Community campsite benefits community well-being and economy

May 28, 2021

Bearnard, Northern Development’s photo ambassador, enjoys the nice weather at the Mackenzie Community Campsite.
Photo: Northern Development

Since 2019, Northern Development has approved over $28,000 for improvements to the Mackenzie Community Campsite to enhance tourism offerings in the area, support the local economy and improve safety for users.

“As people continue to stay close to home due to the COVID-19 pandemic, we are grateful for the opportunity to provide safe and welcoming local recreational opportunities to our residents,” said Joan Atkinson, mayor of Mackenzie. “The construction and improvements to our community campsite were made to promote tourism in Mackenzie but in today’s pandemic environment, there is little tourism traffic. In the meantime, our locals can exclusively enjoy this outdoor experience. We look forward to welcoming out-of-town guests once this pandemic is behind us. Our new community campground and the outstanding recreational opportunities in close proximity to the campground, promises to provide visitors old and young with a fabulous outdoor adventure.”

Phase Two of the Mackenzie Community Campsite Development project saw the completion of $27,633 in upgrades, including the creation of 12 new campsites, increasing the facility’s capacity for hosting guests. Each new site features gravel access, concrete picnic table pad and a picnic table. The campground also received new solar lamps and upgraded outhouses. The addition of new sites means that more people can stay overnight in the community, leading to increased revenue for local businesses from tourism.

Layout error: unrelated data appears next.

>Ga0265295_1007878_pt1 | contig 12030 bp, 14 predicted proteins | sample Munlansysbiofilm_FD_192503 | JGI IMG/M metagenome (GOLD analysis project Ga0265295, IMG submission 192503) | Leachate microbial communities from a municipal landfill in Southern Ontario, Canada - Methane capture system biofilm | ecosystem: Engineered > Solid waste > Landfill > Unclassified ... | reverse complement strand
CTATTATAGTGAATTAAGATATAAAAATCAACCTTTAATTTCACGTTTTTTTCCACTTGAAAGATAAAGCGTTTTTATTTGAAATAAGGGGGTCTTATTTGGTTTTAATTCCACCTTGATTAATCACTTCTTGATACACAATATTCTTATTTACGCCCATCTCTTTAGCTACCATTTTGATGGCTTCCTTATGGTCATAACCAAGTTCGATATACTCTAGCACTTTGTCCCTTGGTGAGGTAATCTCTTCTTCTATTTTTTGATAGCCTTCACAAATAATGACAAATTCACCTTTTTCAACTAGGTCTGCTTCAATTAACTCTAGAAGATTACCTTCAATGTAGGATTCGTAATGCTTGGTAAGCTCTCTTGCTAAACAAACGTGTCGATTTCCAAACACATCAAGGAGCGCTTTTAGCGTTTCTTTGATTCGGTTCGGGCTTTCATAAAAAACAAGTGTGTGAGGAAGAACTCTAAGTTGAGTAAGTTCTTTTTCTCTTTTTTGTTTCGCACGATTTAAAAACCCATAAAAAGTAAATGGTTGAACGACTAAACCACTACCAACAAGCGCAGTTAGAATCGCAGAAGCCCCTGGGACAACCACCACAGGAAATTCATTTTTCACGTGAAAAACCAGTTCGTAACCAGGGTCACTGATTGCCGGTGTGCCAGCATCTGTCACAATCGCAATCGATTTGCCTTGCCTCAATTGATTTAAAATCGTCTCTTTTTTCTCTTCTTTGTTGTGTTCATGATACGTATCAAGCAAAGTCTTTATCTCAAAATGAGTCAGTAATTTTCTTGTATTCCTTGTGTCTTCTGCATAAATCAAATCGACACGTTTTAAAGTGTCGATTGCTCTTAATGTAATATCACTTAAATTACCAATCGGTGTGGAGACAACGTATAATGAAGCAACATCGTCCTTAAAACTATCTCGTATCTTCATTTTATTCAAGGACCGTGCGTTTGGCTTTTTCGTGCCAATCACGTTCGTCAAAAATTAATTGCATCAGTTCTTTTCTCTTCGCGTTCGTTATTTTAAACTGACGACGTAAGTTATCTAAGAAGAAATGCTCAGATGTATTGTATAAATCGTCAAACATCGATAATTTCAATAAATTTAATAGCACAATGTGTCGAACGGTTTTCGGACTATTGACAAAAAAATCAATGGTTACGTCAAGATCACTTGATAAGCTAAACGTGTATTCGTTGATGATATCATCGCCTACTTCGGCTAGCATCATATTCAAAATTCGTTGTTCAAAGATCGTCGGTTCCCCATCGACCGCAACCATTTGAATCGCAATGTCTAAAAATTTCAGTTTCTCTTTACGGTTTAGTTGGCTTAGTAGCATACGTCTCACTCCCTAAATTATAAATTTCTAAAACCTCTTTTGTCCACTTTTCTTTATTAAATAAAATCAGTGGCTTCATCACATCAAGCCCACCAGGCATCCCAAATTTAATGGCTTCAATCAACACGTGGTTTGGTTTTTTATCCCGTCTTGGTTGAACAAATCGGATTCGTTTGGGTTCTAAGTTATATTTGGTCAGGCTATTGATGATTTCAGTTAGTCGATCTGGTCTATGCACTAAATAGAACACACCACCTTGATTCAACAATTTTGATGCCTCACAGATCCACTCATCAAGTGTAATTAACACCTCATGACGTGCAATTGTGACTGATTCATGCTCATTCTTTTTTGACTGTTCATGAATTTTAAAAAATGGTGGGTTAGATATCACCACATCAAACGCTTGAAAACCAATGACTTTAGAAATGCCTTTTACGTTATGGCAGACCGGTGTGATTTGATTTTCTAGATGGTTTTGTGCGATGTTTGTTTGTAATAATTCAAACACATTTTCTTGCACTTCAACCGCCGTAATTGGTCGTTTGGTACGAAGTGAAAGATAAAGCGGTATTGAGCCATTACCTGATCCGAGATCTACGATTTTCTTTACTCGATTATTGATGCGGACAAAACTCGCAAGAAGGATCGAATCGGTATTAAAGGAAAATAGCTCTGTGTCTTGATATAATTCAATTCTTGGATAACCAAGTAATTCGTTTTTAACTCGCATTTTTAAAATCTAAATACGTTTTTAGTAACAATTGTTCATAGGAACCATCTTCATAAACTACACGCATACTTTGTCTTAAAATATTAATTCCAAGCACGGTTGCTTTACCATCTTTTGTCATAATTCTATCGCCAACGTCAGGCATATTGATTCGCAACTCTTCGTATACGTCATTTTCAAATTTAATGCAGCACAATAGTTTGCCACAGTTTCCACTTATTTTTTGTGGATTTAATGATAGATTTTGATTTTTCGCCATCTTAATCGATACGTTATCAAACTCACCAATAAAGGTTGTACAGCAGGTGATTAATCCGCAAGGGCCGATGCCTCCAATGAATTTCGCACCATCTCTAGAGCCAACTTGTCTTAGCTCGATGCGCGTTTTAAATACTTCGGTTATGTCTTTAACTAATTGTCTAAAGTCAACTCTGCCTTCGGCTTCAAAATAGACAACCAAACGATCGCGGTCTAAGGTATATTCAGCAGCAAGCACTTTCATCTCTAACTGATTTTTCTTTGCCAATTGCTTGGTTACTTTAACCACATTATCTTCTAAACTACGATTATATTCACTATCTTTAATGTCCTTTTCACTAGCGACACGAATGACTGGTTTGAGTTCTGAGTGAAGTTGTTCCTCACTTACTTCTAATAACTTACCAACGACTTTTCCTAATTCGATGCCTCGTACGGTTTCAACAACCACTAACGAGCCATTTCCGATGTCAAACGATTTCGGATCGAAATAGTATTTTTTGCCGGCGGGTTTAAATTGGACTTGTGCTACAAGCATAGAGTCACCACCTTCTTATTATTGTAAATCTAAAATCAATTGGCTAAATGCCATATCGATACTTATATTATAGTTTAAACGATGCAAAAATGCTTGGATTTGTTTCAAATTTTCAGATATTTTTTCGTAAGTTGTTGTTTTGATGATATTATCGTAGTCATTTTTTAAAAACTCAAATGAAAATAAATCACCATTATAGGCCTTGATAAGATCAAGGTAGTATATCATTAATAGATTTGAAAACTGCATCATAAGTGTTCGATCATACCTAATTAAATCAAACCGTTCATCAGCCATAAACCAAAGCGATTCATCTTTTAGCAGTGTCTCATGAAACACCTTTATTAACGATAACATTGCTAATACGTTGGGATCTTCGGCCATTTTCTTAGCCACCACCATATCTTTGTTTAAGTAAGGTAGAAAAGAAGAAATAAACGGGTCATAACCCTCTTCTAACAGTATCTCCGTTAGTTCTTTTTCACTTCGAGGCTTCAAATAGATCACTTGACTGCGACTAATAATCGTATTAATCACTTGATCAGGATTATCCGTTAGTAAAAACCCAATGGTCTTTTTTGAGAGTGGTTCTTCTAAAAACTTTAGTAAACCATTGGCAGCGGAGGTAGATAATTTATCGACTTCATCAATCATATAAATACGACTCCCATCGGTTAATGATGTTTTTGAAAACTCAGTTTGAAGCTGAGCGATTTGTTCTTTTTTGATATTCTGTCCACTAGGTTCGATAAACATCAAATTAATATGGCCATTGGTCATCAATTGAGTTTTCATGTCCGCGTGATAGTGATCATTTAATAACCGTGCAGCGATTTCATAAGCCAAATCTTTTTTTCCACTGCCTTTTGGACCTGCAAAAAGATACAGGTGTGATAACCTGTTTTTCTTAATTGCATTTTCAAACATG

Less than a year after Phase Two was completed, Northern Development approved a $15,000 Economic Diversification Infrastructure grant for Phase Three. The third phase of the campsite development focuses on increased safety and user satisfaction by creating a new, 200-metre multiuse trail from the campground to Morfee Lake Public Beach, connecting accommodations to a popular attraction.

Prior to the construction of the trail, patrons had to choose between walking down a road, which can see heavy traffic, or taking a less accessible trail, which frequently has drainage issues, to access the beach. The new trail will provide a safe, direct and enjoyable route between the lake and campsite.

Before the COVID-19 pandemic altered travel habits, the tourism industry generated $22.3 billion in revenue in B.C. in 2019 and the number of tourism-related businesses in the province had increased two per cent since the previous year. Investing in new and existing tourism amenities, from campgrounds to mountain bike trails, helps grow the northern economy while improving the quality of life for residents because an enjoyable place to visit is a good place to live.